The Irish rebellion of 1916 - PDF by John F. Boyle

The Irish rebellion of 1916: a brief history of the revolt and its suppression

The Irish rebellion of 1916
The Irish rebellion of 1916 



My t aim in writing this short account of the Rebellion that broke out in Ireland during Easter-week, 1916, has been to present the facts in a clear and lucid manner, so that a just appreciation of what actually occurred may be gleaned by readers in Great Britain and Ireland as well as abroad. 

The facts I have set forth are obtained from official sources, as well as from the accounts of the rising that appeared in the Press from well-informed correspondents. It has been a task of considerable difficulty to collate and re-arrange them so that a complete and graphic pen-picture of the whole affair may result from the chaos, but I trust the work will be found to have been at least not negligently performed in the following pages. It is too early yet to estimate the real causes of the revolt or its probable consequences, and I have ventured no opinions, merely confining myself to as plain and impartial a presentation of the actual facts as I could, under all the circumstances, set forth.

The Irish words " Sinn Fein " mean, literally, " Ourselves Alone." Irishmen should depend on themselves, and not on outsiders, this was the essence of the teaching in the Sinn Fein movement. They should think in Irish, speak in Irish, write in Irish, dress in Irish, develop Irish resources, support Irish industries, and generally progress on purely Irish lines.

 This, too, was, in a great measure, the program of the Gaelic League, which was founded some years in advance of the Sinn Fein movement. There were, however, wide divergences, at first, in the policies of the Gaelic League and the Sinn Fein movement. 

The Gaelic League was not political. Its propaganda was purely educational. Its chief aims were to restore the Irish language as a medium of conversation, to re-create Irish literature in the vernacular, to foster Irish games and amusements, and in every way possible to render Ireland a distinctive cultural entity. It hoped to enlist in this work Protestant and Catholic, Unionist and Nationalist, and for this purpose, it eschewed politics and religion.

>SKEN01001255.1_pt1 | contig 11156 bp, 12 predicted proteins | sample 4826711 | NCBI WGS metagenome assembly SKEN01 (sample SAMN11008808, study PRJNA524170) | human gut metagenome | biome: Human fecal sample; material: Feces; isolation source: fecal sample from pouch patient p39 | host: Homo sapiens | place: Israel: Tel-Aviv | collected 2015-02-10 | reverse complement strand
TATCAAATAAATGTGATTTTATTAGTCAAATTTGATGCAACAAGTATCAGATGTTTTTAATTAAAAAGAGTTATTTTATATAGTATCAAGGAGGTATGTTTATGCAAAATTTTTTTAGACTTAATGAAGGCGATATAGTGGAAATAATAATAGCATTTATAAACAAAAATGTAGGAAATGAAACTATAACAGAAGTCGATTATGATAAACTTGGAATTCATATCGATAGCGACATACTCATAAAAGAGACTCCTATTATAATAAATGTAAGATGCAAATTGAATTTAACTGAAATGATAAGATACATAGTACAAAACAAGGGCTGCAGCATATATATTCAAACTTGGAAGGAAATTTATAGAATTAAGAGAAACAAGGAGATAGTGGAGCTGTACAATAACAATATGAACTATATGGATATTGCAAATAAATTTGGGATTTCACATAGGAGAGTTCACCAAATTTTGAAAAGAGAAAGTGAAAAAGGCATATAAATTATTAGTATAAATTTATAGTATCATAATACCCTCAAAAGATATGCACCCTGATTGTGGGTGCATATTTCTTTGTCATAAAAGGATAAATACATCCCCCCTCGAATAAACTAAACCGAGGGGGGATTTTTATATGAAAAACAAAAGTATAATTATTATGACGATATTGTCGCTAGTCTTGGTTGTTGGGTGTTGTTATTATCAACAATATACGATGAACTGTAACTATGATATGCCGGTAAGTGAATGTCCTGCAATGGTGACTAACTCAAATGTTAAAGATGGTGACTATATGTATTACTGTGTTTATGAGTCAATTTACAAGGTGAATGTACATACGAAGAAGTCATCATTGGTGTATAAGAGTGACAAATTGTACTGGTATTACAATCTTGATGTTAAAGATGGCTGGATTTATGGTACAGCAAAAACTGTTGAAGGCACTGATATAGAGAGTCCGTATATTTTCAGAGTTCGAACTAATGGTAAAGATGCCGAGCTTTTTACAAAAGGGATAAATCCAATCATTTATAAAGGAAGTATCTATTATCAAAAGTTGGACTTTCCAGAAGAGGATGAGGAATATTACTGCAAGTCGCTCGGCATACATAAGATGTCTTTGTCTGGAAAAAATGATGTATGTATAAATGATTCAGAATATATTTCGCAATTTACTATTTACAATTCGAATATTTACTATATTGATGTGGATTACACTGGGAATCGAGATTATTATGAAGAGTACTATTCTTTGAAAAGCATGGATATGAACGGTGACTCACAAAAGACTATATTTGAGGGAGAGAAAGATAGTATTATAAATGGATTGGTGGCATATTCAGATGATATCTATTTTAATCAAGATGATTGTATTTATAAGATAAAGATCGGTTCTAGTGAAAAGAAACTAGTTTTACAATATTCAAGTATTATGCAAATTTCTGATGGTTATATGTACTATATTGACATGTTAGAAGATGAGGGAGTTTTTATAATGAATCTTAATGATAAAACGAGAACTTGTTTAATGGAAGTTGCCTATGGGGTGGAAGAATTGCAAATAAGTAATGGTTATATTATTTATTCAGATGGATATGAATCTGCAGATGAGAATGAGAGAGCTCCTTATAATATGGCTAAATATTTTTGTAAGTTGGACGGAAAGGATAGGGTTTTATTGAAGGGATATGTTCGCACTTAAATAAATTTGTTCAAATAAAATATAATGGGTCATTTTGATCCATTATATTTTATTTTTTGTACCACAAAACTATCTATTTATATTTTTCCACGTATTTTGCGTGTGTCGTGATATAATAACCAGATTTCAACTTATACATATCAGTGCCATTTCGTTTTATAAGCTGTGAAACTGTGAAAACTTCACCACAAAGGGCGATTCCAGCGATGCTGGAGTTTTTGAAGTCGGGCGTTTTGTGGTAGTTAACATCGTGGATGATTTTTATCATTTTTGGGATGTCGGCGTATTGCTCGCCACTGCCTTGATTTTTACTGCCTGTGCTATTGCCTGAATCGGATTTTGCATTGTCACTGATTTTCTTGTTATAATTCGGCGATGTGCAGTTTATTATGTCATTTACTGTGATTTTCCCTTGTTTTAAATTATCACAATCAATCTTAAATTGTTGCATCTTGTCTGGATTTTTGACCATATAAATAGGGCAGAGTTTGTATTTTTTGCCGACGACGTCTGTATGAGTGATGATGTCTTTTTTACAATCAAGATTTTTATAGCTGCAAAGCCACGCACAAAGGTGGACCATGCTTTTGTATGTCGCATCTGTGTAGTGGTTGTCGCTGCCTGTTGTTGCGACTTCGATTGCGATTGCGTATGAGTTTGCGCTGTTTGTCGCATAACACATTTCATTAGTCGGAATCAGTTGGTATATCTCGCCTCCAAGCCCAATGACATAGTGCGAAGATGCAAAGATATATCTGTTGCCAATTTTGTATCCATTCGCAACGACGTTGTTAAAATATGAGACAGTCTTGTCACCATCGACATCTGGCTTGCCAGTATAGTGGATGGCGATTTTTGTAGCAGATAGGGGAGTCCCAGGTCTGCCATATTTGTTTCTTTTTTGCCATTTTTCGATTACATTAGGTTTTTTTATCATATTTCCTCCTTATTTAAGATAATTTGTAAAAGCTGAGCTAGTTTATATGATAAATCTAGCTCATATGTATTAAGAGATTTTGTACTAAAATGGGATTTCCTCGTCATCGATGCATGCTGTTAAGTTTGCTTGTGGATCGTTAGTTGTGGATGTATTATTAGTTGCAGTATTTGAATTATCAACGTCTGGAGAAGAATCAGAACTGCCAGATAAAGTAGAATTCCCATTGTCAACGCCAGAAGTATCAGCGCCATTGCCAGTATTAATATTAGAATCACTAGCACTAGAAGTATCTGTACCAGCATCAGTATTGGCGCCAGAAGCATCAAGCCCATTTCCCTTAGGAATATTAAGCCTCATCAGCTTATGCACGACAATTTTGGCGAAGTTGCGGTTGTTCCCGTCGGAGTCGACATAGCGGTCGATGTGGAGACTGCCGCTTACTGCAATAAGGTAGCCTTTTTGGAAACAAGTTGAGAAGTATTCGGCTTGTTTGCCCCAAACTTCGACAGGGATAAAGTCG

Not alone was it non-political, but it was also non-sectarian. The Sinn Fein movement was, from the first, political. It was Nationalist in the widest and most extreme form of that word. Founded in 1905, some five years or so after the Gaelic League, to a large extent, it left to the latter organization the educational work it might, under other circumstances, have itself undertaken, and proceeded to supplement that work by the wider means at its disposal owing to its free constitution.

 Though strictly non-sectarian, it was not, like the Gaelic League, trammeled by non-political bonds, and it was able to expound a policy and formulate a program that the Gaelic League, committed as it then was to a severe estrangement from all that politics mean, could not undertake. The Sinn Feiners, from the first, were dissatisfied with, and disapproved of, the Irish representation in the Imperial Parliament. 

They held that, under the best circumstances, such representation was bound to be prejudicial to Ireland, and, under the worst, to be absolutely disastrous to the country. They based this belief on the futility that had followed nearly a hundred years' agitation in the British Parliament for a measure of self-government for Ireland. 

They were also convinced of the truth of some saying attributed to Charles Stewart Parnell that a couple of years in the British Parliament was sufficient to sap the nationality or even the strongest Irishman. Holding such views.



Author:

John F. Boyle

Publication date:

1916


Keywords:


Irish revolution, Irish History, History Easter Rising, 1916


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